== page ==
The president signed the long-anticipated cybersecurity executive order Thursday afternoon, the main focus of which was assessing and improving federal network security and risk management, and supporting critical infrastructure.
Some of the action items are ambitious: agencies heads have 90 days to provide the secretaries of Homeland Security and the Director of the Office of Management and Budget (OMB) with risk management reports; they will then have 60 days to assess the reports and their cumulative implications for cybersecurity across the executive branch, develop a plan to secure federal networks and address any insufficiencies that may exist across the agencies’ plans, “address immediate unmet budgetary needs” to do so, and “establish a regular process for reassessing and, if appropriate, reissuing the [enterprise risk evaluations], and addressing future, recurring unmet budgetary needs.”
They’re also supposed to “clarify, reconcile, and reissue, as necessary… all policies, standards, and guidelines issued by any agency” and align them with the National Institute of Standards and Technology (NIST) Framework for Improving Critical Infrastructure Cybersecurity. And that only takes us to page 4.
However some industry experts don’t think it goes far enough. “What I find disheartening is that Cybersecurity is continuing to be treated as an area where we need to perpetually ‘catch-up’ and as a separate focus from the overall efforts to modernize and facilitate the evolution of government,” said Kevin Magee, a global security strategist at Gigamon. “It’s clear to me is that what we need is an inspiring cybersecurity moonshot. What we’re getting here is an enormous 90 day SWOT analysis.”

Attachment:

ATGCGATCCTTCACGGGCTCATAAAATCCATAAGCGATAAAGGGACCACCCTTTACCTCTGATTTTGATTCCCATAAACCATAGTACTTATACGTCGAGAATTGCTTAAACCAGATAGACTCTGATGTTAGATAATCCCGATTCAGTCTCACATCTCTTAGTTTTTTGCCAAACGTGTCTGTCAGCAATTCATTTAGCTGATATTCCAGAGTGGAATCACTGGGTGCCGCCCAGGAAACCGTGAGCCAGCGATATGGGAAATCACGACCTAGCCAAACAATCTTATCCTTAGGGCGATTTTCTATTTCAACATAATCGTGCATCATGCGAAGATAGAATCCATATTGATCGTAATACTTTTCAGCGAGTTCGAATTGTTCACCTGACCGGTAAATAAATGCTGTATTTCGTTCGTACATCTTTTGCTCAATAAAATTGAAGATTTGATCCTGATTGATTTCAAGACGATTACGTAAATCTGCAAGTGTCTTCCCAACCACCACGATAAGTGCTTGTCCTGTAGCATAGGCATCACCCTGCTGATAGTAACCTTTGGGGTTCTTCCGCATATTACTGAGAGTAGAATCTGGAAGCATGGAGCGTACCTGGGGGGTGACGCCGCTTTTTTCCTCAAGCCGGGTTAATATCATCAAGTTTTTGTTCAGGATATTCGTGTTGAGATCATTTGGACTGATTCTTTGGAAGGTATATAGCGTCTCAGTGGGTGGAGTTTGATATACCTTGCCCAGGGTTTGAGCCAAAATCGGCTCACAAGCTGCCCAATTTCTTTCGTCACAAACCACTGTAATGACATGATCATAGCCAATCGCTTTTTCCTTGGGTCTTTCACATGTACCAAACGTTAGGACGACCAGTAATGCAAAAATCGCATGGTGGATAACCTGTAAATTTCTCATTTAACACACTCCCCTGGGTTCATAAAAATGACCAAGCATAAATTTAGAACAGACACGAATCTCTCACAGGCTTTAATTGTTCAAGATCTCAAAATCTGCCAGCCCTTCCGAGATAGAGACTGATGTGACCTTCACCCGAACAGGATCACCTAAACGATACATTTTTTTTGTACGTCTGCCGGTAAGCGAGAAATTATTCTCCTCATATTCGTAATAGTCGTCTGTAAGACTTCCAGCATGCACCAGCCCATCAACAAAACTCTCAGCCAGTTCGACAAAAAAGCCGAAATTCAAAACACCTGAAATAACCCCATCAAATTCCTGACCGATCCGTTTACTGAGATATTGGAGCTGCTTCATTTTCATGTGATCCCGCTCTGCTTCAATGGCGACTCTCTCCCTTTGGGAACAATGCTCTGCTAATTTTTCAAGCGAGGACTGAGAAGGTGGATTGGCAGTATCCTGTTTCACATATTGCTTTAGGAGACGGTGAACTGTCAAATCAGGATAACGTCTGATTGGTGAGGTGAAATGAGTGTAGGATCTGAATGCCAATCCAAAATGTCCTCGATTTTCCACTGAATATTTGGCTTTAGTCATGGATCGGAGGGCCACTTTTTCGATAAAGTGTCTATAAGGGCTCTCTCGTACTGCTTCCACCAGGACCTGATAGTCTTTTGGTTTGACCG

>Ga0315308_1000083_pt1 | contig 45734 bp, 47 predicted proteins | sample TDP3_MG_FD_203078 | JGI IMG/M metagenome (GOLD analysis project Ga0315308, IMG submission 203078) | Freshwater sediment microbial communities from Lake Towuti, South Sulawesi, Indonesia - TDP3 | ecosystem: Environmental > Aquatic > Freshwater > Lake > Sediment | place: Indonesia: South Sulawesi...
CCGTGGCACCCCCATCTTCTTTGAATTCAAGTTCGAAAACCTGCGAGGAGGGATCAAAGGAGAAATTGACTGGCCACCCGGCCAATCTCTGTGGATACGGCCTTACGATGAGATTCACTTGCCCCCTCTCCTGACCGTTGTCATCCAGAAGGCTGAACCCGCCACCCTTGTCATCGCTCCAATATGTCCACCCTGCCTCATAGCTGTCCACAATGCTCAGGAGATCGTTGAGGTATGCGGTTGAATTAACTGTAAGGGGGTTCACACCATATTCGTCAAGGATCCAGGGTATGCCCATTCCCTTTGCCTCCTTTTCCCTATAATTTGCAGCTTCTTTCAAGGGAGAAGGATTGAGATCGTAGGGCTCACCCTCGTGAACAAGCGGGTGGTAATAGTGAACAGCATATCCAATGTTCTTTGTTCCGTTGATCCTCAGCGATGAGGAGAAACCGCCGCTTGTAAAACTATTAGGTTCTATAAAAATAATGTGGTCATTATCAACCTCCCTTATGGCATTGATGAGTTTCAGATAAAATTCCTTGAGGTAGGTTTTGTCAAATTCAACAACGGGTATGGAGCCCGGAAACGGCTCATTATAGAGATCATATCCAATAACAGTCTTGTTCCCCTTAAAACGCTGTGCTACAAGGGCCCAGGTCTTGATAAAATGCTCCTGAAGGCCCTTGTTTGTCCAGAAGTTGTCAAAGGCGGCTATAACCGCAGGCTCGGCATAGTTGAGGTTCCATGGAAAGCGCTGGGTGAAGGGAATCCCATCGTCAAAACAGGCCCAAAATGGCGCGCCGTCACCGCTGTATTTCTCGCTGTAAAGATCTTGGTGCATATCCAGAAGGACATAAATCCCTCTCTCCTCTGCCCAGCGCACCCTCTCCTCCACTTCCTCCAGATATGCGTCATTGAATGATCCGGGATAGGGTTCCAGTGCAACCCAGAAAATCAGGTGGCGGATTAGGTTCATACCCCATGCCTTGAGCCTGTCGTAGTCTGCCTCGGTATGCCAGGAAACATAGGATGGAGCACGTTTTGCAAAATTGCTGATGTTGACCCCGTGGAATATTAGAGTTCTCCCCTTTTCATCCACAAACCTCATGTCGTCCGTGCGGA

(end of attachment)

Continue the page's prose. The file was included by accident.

The order follows last week’s executive order on modernizing federal IT, which is where many of these security issues should have been, said Magee. “When you read the [modernization executive order], its focus is to coordinate the ‘vision, strategy, and direction for the Federal Government’s use of information technology and the delivery of services through information technology.’ This is where cybersecurity needs to be addressed, by design, not by retrofit, bolt-on solutions and patching after the new services have already gone online.”
“Let me be clear that the government is doing a lot of good things already and we heard directly from many agencies at our Public Sector Cybersecurity Summit last month,” he continued. “The government needs to continue to improve on integrating security into the earliest stages of solution design in order to take back the advantages currently enjoyed and exploited by attackers and tip the scales once more in favor of the defenders.”
- Mandatory Compliance: The order requires federal departments and agencies comply with the NIST Framework, which was voluntary under the Obama administration, compliance was voluntary.
- An Enterprise Approach: Agencies aren’t on their own anymore. In their efforts to “build and maintain a modern, secure, and more resilient executive branch IT architecture… Agency heads shall show preference in their procurement for shared IT services,” the order states, including email, cloud, and cybersecurity services.
- Transparency in the Marketplace: DHS and the Secretary of Commerce are on the hook for another report to determine whether current regulations provide sufficient transparency of critical infrastructure entities’ cybersecurity and risk management practices.
- The Cyber Workforce: The U.S. cyber workforce is behind, but Trump wants to get ahead: not only does the order request evaluations of and plans for the U.S. cyber workforce, it also requests a report from the Director of National Intelligence on the workforce training and development efforts of “potential foreign cyber peers” that will affect the U.S.’ long-term strategic edge.
- The World Wide Web: “As a highly connected nation, the United States is especially dependent on a globally secure and resilient internet,” the order notes, and we can’t keep it that way alone. The order lays out an interagency effort to develop an international engagement plan within the next four and a half months.
- A Plan for Deterrence: We don’t have one, and we need one, the Defense Science Board said in February. The Trump administration agrees, and wants a plan of strategic options in 90 days.
Looking for some light reading? Read the full text of the order here.